[This post will be updated if new information about places around the station comes available. 🙂 ]
Info added on March 23, 2020
Jiate is a breezy shop on a lane in Taipei’s busy East District withan entrance that remains open on warm days, attracting shoppers who want tocool off. The décor is pretty and chic, consisting of a blue, white, and goldcolor scheme. Order at the white marble-top counter and observe adepttea-makers hand-drip tea in stacked pots. There are only three small tablesinside, but there’s also a sizable wooden bench fringed with plants that’s perfectfor lounging on. Many customers also choose to order tea to go and then browse thenearby eyeglass shops and clothing boutiques, cold brew in hand.
Jiate is a rendering of the Taiwanese pronunciation of “eattea,” meaning of course “drink tea.” Despite its modern appearance, the ideafor the store was born out of nostalgia. Look for a small concrete bench withpatterned glass tiles next to the counter. Jiate’s logo emulates theflower-shaped patterned glass tiles that were common in homes, schools and sanheyuan-typebuildings (U-shaped courtyard homes) in Taiwan up until the ’80s. The English-spelling“Jiate” is printed several times within the flower-shaped space to create whatlooks like an intricate insignia stamped on a mooncake.
Some of the drinks have whimsy-sounding names, for instance, the Xiaoshihou. This means “as a child,” and the mixture ofblack tea and cassia seed transport Taiwanese back to their childhood byrecalling smells of black tea wafting in night markets. Another drink to try isthe Luyeredoolong tea, a warm honey-accented brew made with leaves from Taitung’s Luyearea that is hand-poured and brewed for five minutes, then sipped in littleteacups.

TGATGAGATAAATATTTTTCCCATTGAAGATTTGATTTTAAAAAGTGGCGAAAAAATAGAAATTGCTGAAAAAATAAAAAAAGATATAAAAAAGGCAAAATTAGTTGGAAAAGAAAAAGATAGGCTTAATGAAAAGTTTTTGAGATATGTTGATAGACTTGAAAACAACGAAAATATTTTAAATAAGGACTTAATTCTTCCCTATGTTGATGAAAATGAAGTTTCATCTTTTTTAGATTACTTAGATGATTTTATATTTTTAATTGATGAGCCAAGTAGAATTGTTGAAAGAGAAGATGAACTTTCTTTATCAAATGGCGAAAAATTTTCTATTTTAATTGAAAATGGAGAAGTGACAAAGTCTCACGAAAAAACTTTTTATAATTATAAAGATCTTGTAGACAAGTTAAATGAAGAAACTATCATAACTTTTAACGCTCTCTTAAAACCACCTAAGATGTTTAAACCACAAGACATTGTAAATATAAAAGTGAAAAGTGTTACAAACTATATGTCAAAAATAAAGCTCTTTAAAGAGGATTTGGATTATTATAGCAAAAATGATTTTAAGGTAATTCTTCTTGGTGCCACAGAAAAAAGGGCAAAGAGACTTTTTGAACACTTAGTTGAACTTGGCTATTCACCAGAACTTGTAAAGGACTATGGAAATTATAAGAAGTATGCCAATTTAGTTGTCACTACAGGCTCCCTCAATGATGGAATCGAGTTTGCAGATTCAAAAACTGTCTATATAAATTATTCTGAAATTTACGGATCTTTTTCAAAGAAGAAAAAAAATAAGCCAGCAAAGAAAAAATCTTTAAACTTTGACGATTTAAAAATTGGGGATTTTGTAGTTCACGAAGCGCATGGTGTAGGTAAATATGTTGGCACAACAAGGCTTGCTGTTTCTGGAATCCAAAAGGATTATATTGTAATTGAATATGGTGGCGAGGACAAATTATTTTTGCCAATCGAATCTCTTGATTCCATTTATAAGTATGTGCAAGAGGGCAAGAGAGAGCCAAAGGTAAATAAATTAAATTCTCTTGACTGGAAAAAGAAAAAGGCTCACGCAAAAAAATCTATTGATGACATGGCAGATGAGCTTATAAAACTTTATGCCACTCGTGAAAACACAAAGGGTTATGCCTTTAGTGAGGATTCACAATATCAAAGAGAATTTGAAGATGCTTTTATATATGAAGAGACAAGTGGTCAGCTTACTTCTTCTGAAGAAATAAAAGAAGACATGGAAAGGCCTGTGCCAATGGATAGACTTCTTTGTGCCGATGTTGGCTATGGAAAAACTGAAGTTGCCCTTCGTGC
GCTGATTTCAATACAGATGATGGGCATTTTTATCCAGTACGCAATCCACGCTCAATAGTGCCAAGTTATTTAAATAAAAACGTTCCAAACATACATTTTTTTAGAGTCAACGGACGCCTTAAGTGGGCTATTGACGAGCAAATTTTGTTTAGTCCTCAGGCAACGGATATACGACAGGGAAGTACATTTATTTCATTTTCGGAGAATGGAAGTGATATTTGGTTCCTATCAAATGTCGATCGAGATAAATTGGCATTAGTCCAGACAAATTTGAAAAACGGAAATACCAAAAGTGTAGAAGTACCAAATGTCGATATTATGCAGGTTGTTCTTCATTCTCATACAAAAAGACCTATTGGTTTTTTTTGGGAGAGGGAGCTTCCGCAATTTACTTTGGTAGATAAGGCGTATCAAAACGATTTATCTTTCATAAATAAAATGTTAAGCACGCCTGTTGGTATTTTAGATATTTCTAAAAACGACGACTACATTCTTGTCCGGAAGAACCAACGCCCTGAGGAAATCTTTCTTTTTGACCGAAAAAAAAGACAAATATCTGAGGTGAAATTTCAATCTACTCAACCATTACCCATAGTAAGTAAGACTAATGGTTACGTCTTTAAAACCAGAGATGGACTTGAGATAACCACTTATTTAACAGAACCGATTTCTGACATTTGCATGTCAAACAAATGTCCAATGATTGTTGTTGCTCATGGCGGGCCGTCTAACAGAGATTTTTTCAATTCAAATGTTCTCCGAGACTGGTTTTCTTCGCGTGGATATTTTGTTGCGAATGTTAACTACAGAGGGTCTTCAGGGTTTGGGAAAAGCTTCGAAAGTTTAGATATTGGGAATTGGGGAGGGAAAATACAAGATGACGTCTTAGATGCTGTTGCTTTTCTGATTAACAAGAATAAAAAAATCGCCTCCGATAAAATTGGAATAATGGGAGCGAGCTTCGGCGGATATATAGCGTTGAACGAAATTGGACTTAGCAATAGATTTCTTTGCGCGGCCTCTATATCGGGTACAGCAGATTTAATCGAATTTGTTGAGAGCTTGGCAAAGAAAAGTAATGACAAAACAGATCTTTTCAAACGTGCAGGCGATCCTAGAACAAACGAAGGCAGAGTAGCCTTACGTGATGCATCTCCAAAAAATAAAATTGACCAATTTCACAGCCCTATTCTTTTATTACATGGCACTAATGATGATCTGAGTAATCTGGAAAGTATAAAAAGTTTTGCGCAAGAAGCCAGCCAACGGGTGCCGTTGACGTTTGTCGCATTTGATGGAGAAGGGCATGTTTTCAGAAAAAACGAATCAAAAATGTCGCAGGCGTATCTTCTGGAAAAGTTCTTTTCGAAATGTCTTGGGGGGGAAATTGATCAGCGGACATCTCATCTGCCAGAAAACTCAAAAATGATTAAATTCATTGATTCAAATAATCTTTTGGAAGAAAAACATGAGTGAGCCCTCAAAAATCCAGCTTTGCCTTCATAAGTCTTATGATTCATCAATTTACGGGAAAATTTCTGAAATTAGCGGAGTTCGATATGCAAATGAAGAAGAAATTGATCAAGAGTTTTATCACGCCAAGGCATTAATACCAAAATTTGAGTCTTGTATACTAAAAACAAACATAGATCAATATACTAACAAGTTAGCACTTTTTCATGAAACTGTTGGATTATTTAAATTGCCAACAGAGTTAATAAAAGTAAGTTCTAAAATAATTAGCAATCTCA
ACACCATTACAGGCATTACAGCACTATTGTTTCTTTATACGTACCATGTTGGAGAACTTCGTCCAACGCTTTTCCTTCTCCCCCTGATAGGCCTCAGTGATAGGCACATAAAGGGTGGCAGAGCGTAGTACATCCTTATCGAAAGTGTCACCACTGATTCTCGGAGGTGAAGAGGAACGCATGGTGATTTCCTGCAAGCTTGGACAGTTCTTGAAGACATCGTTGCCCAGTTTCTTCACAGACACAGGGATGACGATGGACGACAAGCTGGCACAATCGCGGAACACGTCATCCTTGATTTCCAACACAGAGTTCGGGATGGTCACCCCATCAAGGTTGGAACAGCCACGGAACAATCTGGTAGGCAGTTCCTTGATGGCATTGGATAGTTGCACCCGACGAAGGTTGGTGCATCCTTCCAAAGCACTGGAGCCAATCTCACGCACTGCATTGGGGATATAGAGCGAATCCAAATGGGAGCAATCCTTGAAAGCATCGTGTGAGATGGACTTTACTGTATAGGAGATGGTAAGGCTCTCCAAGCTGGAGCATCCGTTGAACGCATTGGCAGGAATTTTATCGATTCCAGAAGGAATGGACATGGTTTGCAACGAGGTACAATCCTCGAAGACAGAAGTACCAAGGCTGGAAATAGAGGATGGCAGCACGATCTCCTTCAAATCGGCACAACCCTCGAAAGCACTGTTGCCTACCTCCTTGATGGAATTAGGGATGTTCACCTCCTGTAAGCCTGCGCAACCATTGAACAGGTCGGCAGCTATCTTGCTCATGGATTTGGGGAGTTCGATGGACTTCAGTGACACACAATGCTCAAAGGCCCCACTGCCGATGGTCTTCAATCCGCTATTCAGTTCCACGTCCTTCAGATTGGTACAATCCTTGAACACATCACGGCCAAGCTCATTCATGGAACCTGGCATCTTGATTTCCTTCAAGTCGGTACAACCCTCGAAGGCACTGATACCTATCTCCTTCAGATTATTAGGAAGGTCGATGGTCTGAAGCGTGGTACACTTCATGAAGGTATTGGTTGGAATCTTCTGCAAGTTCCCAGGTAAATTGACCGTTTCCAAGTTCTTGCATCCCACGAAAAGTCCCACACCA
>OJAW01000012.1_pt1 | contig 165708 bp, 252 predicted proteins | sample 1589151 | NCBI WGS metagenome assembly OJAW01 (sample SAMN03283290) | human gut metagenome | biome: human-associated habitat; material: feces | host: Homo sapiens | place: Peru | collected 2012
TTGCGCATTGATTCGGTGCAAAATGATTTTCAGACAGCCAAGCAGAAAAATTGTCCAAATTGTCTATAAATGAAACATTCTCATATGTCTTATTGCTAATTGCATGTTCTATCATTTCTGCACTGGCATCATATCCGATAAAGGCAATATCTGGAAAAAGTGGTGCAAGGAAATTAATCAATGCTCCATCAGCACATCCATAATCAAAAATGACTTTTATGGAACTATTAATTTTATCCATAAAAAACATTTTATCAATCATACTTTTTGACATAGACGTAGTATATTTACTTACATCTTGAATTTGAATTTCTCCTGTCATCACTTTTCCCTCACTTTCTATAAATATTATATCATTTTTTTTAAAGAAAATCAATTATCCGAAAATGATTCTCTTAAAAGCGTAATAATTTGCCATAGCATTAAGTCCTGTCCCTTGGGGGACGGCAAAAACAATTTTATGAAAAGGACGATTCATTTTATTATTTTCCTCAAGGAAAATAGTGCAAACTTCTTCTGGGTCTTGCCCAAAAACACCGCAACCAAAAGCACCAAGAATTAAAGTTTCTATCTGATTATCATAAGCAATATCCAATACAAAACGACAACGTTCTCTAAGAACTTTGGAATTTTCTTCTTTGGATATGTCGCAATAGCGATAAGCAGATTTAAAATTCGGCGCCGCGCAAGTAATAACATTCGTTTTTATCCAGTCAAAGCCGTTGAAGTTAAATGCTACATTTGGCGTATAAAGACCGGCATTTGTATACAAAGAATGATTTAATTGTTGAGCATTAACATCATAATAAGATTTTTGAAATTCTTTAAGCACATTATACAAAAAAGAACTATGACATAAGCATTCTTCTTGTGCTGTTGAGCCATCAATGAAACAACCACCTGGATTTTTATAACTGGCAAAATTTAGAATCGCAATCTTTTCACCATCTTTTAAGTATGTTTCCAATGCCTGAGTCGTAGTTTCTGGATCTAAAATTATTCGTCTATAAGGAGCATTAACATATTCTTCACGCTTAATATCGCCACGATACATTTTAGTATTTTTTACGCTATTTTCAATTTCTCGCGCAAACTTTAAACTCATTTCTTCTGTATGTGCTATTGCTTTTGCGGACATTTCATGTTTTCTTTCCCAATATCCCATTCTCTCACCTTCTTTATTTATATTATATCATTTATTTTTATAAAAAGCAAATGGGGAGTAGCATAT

Then there are the immensely refreshing cold teas, such as the oolongtea made with tea leaf from the Bagua Plateau in central Taiwan. Also the sugarcanejuice with Alishan green tea, the sweetness of which derives from sugarcaneharvested in Nantou County’s Puli area. The sugar level and amount of ice foreach serving can be adjusted according to preference, and the cold drinks areserved in takeout cups with prints that look like old terrazzo tiles.For souvenirs, opt for a package of 10 teabags presentedin a simple white box with Jiate’s gold insignia, which is placed in a smallteal-and-gold bag.
Add: No. 37, Ln. 187, Sec. 1, Dunhua S. Rd., Da’an Dist., Taipei City
Tel: (02) 2741-9458
“Orchid PavilionCold Noodles” (蘭花亭涼麵)
Locatedunder Zhongzheng Bridge, opened way back in 1966, the signature dish here is theoriginal-flavor cold noodles. Other options include fried-bean paste, fruit, andXO (brandy) sauce variations. The owner, who loves dreaming up new flavors, usespineapple, cherry, honey peach, etc., adds konjac for extra taste and texture, andadds a special-sauce topping for a refreshing and delicious treat. The XO saucebrings a lightly spicy seafood flavor, savory and appetizing. The owner also speciallyadds a bit of mustard atop noodles, adding tasty zestiness to the sesame sauce.
Add: 87, Sec. 3, Chongqing S. Rd., Taipei City
Tel: (02) 2365-4221
Locatedin close proximity to Dr. Sun Yat-sen Memorial Hall, Hotel Poispois is a greatstarting point for an adventure in Taipei. The building’s unique red-and-silverfaçade is in line with its young and trendy interior décor, as every inch ofthe hotel offers something interesting to see. Even if you aren’t staying, thehotel’s first-floor restaurant Ch-Eat and Drink, is a cozy café perfect for a brunch stop. If you’rearriving at night, head up to the rooftop bar for drinks and take in the hotel’smagnificent view of the Xinyi District skyline until midnight.
Add: No. 168, Sec. 4, Civic Blvd., Da’an Dist., Taipei City
Tel: (02) 2771-1188
Website: www.hotelpoispois.com (Chinese)
Closet Bar & Restaurant (衣櫥餐酒館)
Closet Restaurant & Bar (衣櫥餐酒館)
Add: No. 15, Ln. 101, Sec. 4, Zhongxiao E. Rd., Da’an Dist., Taipei City
Tel: (02) 2731-7919